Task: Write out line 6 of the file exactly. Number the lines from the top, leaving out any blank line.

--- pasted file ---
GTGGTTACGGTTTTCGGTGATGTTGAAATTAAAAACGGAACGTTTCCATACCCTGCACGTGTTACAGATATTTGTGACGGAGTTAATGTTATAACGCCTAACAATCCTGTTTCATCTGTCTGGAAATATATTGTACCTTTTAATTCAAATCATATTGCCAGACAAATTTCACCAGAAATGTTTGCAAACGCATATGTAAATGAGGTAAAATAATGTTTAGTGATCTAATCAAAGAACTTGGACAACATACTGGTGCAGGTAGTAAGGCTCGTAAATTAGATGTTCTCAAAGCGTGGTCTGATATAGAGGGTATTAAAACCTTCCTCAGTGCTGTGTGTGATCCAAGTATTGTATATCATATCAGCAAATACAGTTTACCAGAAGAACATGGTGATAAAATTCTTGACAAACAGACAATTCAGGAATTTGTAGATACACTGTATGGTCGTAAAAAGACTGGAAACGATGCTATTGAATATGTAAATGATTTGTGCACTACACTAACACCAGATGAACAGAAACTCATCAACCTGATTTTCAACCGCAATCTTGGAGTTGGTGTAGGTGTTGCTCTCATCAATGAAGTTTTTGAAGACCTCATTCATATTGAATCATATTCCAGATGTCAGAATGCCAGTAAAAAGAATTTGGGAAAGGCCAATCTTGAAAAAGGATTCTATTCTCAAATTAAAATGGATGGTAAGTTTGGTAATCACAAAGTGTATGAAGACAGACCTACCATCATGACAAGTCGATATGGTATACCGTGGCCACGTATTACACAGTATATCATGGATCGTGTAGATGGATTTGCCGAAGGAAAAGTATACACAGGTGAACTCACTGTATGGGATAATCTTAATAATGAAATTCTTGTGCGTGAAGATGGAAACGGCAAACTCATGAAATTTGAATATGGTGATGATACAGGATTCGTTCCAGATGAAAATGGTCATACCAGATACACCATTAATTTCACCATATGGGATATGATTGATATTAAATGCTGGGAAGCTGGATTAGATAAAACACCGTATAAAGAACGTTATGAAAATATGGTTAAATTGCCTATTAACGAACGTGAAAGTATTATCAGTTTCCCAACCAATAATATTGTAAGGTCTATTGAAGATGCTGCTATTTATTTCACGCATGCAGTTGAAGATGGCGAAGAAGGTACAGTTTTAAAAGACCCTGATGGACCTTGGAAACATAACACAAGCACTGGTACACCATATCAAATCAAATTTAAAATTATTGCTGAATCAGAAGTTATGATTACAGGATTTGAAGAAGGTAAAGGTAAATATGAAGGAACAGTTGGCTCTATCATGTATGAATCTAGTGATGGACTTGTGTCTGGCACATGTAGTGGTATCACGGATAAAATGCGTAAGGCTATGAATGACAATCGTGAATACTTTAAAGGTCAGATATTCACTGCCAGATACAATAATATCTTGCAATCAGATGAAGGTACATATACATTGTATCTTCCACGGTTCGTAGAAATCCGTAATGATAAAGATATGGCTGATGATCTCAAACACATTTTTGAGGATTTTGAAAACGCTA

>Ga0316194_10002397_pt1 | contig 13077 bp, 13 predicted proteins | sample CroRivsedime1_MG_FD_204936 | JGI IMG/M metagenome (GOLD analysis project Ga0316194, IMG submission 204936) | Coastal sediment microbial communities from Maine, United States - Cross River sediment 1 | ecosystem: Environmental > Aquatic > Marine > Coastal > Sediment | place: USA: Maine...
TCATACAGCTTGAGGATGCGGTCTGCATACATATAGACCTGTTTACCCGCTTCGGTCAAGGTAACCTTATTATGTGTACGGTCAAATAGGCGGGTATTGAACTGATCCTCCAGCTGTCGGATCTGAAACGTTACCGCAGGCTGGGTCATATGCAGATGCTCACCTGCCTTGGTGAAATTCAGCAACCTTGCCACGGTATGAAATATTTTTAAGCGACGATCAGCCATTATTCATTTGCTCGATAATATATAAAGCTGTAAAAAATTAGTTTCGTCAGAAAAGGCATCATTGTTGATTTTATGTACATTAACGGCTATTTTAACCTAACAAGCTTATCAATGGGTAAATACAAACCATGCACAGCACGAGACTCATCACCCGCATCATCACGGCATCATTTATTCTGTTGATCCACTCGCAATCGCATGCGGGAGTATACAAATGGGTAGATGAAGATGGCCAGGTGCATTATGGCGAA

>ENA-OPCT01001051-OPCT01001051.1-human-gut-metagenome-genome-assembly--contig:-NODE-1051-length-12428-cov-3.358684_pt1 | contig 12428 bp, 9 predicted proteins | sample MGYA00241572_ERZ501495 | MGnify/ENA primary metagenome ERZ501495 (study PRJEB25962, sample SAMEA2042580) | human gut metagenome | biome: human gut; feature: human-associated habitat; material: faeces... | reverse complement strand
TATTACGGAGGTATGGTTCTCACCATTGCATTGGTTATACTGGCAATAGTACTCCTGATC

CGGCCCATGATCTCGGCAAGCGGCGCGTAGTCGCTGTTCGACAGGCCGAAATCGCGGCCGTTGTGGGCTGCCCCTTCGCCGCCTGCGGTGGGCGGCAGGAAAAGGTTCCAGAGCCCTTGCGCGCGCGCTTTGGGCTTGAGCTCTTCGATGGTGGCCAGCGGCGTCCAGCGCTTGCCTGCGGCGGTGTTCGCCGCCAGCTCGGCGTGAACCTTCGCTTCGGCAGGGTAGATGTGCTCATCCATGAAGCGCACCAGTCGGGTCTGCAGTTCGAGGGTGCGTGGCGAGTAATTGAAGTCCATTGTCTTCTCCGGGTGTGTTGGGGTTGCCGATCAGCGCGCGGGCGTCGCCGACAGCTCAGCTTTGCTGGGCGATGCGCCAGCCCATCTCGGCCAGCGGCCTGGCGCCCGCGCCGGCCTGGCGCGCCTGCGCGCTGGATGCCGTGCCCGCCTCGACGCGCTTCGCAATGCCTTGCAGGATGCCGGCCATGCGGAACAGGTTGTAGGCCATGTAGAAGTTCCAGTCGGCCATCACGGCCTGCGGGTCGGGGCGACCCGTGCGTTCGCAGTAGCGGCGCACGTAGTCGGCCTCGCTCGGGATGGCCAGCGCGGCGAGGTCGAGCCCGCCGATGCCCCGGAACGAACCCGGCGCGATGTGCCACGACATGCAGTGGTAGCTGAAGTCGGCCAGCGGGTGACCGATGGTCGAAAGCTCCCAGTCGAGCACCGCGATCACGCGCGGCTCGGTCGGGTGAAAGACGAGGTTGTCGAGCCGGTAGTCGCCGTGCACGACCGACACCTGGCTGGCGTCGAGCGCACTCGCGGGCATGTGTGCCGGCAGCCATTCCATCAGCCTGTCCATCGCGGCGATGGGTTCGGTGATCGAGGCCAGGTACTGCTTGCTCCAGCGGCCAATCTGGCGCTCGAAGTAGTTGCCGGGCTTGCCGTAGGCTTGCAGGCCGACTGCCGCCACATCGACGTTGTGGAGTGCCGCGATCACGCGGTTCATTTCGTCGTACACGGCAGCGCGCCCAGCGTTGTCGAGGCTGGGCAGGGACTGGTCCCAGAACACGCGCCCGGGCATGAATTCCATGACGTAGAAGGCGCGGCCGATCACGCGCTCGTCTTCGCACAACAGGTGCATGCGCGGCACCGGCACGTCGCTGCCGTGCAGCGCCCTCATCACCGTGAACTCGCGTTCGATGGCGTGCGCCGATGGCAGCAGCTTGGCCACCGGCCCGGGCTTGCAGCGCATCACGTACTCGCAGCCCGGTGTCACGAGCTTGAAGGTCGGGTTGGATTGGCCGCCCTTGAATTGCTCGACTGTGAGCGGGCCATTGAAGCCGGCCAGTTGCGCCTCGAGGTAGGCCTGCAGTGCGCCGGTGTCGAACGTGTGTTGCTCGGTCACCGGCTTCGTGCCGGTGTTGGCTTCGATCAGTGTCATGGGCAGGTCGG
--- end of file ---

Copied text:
CGGCCCATGATCTCGGCAAGCGGCGCGTAGTCGCTGTTCGACAGGCCGAAATCGCGGCCGTTGTGGGCTGCCCCTTCGCCGCCTGCGGTGGGCGGCAGGAAAAGGTTCCAGAGCCCTTGCGCGCGCGCTTTGGGCTTGAGCTCTTCGATGGTGGCCAGCGGCGTCCAGCGCTTGCCTGCGGCGGTGTTCGCCGCCAGCTCGGCGTGAACCTTCGCTTCGGCAGGGTAGATGTGCTCATCCATGAAGCGCACCAGTCGGGTCTGCAGTTCGAGGGTGCGTGGCGAGTAATTGAAGTCCATTGTCTTCTCCGGGTGTGTTGGGGTTGCCGATCAGCGCGCGGGCGTCGCCGACAGCTCAGCTTTGCTGGGCGATGCGCCAGCCCATCTCGGCCAGCGGCCTGGCGCCCGCGCCGGCCTGGCGCGCCTGCGCGCTGGATGCCGTGCCCGCCTCGACGCGCTTCGCAATGCCTTGCAGGATGCCGGCCATGCGGAACAGGTTGTAGGCCATGTAGAAGTTCCAGTCGGCCATCACGGCCTGCGGGTCGGGGCGACCCGTGCGTTCGCAGTAGCGGCGCACGTAGTCGGCCTCGCTCGGGATGGCCAGCGCGGCGAGGTCGAGCCCGCCGATGCCCCGGAACGAACCCGGCGCGATGTGCCACGACATGCAGTGGTAGCTGAAGTCGGCCAGCGGGTGACCGATGGTCGAAAGCTCCCAGTCGAGCACCGCGATCACGCGCGGCTCGGTCGGGTGAAAGACGAGGTTGTCGAGCCGGTAGTCGCCGTGCACGACCGACACCTGGCTGGCGTCGAGCGCACTCGCGGGCATGTGTGCCGGCAGCCATTCCATCAGCCTGTCCATCGCGGCGATGGGTTCGGTGATCGAGGCCAGGTACTGCTTGCTCCAGCGGCCAATCTGGCGCTCGAAGTAGTTGCCGGGCTTGCCGTAGGCTTGCAGGCCGACTGCCGCCACATCGACGTTGTGGAGTGCCGCGATCACGCGGTTCATTTCGTCGTACACGGCAGCGCGCCCAGCGTTGTCGAGGCTGGGCAGGGACTGGTCCCAGAACACGCGCCCGGGCATGAATTCCATGACGTAGAAGGCGCGGCCGATCACGCGCTCGTCTTCGCACAACAGGTGCATGCGCGGCACCGGCACGTCGCTGCCGTGCAGCGCCCTCATCACCGTGAACTCGCGTTCGATGGCGTGCGCCGATGGCAGCAGCTTGGCCACCGGCCCGGGCTTGCAGCGCATCACGTACTCGCAGCCCGGTGTCACGAGCTTGAAGGTCGGGTTGGATTGGCCGCCCTTGAATTGCTCGACTGTGAGCGGGCCATTGAAGCCGGCCAGTTGCGCCTCGAGGTAGGCCTGCAGTGCGCCGGTGTCGAACGTGTGTTGCTCGGTCACCGGCTTCGTGCCGGTGTTGGCTTCGATCAGTGTCATGGGCAGGTCGG